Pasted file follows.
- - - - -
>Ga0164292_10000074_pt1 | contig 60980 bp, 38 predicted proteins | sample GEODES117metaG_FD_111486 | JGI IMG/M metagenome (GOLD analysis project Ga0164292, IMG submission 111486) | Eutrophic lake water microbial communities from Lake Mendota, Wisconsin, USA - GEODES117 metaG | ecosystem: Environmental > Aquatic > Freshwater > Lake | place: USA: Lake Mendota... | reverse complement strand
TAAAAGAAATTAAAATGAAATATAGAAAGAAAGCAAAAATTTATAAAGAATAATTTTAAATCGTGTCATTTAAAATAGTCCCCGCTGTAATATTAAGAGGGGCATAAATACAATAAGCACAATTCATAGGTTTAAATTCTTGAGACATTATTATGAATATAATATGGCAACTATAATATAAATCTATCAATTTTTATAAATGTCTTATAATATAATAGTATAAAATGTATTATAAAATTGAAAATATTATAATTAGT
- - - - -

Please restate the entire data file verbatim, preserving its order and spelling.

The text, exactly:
>Ga0164292_10000074_pt1 | contig 60980 bp, 38 predicted proteins | sample GEODES117metaG_FD_111486 | JGI IMG/M metagenome (GOLD analysis project Ga0164292, IMG submission 111486) | Eutrophic lake water microbial communities from Lake Mendota, Wisconsin, USA - GEODES117 metaG | ecosystem: Environmental > Aquatic > Freshwater > Lake | place: USA: Lake Mendota... | reverse complement strand
TAAAAGAAATTAAAATGAAATATAGAAAGAAAGCAAAAATTTATAAAGAATAATTTTAAATCGTGTCATTTAAAATAGTCCCCGCTGTAATATTAAGAGGGGCATAAATACAATAAGCACAATTCATAGGTTTAAATTCTTGAGACATTATTATGAATATAATATGGCAACTATAATATAAATCTATCAATTTTTATAAATGTCTTATAATATAATAGTATAAAATGTATTATAAAATTGAAAATATTATAATTAGT